2 principals surrender administrative credentials

Exterior photo of Communications Technology High School, in Philadelphia. A former principal has surrendered academic credentials.

UPDATE, 2:30 p.m.

That two Philadelphia principals whose schools are under investigation for cheating have surrendered their administrative licenses sends a clear message, a state official said Wednesday afternoon.

"This is evidence that the department is serious about cracking down on this type of activity," said Tim Eller, spokesman for the state Department of Education. "We're intent on weeding this type of behavior out; it ultimately hurts children."

The two - Barbara McCreery, formerly principal of Communications Tech High, and Lola Marie O'Rourke, formerly of Locke Elementary - both voluntarily gave up their administrative credentials in lieu of discipline.

But, Eller said, "they will retain their teaching certificates, but be unable to teach in the Philadelphia School District."

Still, Eller said, if either attempted to get a job as a teacher in Pennsylvania, any potential employer would be notified that they voluntarily surrendered their administrative certificates.

I'm still awaiting reaction from the district.


Two Philadelphia School District principals whose schools were under investigation for possible state-exam cheating have surrendered their administrative credentials, according to the state Department of Education.

Barbara McCreery, the former principal of Communications Tech High School, surrendered her administrative license "in lieu of discipline."

Lola Marie O'Rourke, the former principal of Locke Elementary, surrendered her superintendent's letter of eligibility, supervisory and administrative credentials, also in lieu of discipline.

Announcements of both were just made public. McCreery's action was taken March 20, and O'Rourke's March 7. 

Among the 53 district schools under investigation for possible cheating beginning in 2009, both Comm Tech and Locke were considered "Tier One" schools - schools were violations were found to be widespread and not limited to one classroom or grade.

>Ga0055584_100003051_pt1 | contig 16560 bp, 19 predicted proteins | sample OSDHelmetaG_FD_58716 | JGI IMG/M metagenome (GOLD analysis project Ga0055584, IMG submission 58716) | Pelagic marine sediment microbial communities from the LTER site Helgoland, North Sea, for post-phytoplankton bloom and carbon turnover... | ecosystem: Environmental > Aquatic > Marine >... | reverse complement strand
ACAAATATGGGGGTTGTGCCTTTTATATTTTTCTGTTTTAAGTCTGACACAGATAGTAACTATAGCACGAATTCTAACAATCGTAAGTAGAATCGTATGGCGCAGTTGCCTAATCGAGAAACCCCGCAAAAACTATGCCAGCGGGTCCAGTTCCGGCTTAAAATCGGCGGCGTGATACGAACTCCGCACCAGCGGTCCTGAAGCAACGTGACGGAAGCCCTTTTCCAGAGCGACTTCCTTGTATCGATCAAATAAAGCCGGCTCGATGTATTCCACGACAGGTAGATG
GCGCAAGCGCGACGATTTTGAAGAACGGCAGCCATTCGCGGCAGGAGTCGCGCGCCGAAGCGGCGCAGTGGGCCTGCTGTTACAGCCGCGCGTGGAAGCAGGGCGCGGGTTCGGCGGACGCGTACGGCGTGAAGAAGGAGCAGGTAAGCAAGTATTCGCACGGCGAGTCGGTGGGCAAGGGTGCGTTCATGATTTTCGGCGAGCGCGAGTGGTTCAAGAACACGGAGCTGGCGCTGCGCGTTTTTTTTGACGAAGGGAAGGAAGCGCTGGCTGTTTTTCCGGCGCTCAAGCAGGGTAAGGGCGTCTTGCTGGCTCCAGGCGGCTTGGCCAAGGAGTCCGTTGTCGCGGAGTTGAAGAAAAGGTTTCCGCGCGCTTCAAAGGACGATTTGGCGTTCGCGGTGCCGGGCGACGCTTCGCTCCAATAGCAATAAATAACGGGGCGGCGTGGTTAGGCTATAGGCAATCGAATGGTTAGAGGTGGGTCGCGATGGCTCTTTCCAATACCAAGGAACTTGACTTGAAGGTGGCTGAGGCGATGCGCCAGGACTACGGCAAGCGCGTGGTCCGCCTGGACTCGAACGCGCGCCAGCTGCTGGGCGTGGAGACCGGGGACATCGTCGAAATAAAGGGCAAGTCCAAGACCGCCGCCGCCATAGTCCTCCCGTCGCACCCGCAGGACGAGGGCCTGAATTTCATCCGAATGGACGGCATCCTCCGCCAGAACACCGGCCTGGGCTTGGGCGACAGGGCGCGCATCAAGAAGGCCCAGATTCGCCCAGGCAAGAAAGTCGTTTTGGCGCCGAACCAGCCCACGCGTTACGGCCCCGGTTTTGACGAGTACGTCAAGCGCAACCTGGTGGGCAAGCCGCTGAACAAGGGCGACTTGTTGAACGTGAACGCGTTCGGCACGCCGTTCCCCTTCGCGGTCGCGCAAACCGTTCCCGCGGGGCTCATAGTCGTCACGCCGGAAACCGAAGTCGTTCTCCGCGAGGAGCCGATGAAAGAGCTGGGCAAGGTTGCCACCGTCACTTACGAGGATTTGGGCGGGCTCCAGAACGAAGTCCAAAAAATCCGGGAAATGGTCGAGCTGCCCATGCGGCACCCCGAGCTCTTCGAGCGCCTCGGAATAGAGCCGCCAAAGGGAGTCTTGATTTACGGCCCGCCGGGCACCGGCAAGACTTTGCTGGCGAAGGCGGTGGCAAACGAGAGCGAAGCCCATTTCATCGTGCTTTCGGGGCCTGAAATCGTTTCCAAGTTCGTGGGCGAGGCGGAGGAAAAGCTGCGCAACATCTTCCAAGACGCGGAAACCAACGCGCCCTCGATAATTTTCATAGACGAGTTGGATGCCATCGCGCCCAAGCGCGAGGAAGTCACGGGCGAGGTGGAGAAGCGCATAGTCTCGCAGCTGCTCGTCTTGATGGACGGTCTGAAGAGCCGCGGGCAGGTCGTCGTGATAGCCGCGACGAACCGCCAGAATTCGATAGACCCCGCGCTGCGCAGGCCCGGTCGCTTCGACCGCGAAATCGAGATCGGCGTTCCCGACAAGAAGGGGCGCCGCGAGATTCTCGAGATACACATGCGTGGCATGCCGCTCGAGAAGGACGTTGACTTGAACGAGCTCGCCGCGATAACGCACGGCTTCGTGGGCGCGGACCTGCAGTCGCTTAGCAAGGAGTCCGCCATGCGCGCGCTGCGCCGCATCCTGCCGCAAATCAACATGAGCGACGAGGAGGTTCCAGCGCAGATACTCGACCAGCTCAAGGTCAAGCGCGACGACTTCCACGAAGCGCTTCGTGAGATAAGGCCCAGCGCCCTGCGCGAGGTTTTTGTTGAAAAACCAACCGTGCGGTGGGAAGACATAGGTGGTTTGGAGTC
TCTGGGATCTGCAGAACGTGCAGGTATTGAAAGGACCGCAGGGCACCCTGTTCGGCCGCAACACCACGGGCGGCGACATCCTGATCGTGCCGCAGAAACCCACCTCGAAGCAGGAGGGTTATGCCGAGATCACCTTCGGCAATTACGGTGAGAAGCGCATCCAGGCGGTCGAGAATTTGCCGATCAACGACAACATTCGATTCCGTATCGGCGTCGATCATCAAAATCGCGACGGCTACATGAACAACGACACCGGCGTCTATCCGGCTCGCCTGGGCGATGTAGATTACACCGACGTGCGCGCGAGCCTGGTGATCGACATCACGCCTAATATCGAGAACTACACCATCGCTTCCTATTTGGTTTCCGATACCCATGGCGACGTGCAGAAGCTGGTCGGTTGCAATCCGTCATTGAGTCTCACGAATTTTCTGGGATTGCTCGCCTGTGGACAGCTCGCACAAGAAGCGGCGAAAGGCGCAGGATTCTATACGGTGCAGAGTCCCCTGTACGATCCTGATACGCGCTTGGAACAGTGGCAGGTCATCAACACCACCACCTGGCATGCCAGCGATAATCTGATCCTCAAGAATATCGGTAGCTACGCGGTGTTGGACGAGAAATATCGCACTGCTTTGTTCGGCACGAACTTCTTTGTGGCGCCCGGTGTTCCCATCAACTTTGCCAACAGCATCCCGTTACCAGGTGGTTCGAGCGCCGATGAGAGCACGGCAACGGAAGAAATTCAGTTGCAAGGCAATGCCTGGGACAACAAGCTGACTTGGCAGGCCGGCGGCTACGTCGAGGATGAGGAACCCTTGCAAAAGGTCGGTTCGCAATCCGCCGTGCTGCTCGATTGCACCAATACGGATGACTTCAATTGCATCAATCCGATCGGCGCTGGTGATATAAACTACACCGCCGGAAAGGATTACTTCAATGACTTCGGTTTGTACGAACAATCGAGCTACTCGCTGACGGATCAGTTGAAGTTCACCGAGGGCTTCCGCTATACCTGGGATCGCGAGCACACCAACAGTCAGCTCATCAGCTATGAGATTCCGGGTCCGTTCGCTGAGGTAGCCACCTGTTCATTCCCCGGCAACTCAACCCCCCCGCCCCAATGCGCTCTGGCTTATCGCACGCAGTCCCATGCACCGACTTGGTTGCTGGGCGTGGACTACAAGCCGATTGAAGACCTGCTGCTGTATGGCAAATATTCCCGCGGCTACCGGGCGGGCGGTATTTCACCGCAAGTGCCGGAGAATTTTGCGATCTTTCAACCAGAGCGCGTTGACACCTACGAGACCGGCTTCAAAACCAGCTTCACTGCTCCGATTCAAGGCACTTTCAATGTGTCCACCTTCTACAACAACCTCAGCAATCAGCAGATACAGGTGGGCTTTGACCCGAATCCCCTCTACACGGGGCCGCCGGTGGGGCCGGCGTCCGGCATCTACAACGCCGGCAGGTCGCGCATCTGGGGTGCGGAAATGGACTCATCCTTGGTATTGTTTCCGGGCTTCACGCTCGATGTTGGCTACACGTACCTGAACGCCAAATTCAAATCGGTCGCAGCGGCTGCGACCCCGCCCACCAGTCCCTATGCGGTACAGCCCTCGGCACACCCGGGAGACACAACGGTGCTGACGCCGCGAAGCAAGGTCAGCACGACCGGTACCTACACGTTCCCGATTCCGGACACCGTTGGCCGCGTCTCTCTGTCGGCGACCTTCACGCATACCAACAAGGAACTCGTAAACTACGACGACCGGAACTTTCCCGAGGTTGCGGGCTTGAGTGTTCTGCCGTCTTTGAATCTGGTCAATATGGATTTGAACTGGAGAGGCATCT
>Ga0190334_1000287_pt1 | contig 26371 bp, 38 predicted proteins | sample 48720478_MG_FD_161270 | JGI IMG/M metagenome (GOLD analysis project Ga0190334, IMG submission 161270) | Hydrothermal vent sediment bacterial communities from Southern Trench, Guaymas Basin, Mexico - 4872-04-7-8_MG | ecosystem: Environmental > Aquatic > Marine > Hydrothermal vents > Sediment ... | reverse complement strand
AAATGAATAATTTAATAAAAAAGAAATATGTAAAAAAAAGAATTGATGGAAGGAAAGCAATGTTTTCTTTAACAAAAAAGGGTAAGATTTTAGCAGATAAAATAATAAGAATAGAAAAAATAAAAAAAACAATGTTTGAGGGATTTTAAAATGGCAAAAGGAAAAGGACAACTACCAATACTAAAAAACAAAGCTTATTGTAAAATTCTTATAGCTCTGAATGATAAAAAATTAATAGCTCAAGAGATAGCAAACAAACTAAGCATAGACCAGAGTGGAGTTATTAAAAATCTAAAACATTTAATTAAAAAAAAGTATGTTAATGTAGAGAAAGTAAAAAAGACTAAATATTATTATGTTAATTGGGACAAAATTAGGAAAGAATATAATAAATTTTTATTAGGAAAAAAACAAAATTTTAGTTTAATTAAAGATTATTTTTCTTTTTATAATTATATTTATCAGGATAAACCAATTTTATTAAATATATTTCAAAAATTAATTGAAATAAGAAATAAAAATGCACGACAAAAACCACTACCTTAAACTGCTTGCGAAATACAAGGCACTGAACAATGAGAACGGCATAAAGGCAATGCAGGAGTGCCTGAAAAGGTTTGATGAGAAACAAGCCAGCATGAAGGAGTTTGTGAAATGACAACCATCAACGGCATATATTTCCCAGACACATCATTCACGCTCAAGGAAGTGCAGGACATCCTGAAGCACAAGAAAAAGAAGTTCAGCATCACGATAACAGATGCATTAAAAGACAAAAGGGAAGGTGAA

It's been well over a year since the investigations into PSSA exam improprieties were announced.  The state has moved to take disciplinary action against over 100 alleged cheaters in many districts where problems were found, but Philadelphia - whose investigation was much larger and more complex than other districts' - has been slow to move.

The state Inspector General's office conducted cheating investigations at the Tier One schools, including McCreery's and O'Rourke's, but the district has led investigations at schools where cheating is alleged to have been less widespread.

District spokesman Fernando Gallard said Wednesday that the district's "process is still ongoing" but he expected an announcement about actions against educators who were found to have cheated this month. 

Teachers and others at two other district schools - Roosevelt Middle and Cayuga Elementary - provided detailed accounts to The Inquirer about widespread cheating at their schools.

After unprecedented security measures were put into effect for last year's PSSAs, scores at many of the investigated schools tumbled. Drops at both Locke and Comm Tech particularly precipitious.

Last year, a source with direct knowledge of the Philadelphia cheating investigations told The Inquirer that across the district in affected schools, the evidence "is pointing in the direction of manipulation across grades, subject areas, across years - it's glaring." In some cases, administrators confessed to investigators.

The head of the district principal's union said that he has sat in on multiple hearings for investigators his union represents.

This is a developing story; please check back for more details.